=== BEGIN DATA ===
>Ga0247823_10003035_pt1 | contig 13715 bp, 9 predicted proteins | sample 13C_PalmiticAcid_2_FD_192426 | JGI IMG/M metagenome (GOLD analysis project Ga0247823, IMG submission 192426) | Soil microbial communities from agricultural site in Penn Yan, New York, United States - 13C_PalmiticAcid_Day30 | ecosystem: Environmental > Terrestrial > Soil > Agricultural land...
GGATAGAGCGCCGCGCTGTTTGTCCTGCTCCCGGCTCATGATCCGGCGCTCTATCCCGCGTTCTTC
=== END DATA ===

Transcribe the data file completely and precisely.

>Ga0247823_10003035_pt1 | contig 13715 bp, 9 predicted proteins | sample 13C_PalmiticAcid_2_FD_192426 | JGI IMG/M metagenome (GOLD analysis project Ga0247823, IMG submission 192426) | Soil microbial communities from agricultural site in Penn Yan, New York, United States - 13C_PalmiticAcid_Day30 | ecosystem: Environmental > Terrestrial > Soil > Agricultural land...
GGATAGAGCGCCGCGCTGTTTGTCCTGCTCCCGGCTCATGATCCGGCGCTCTATCCCGCGTTCTTC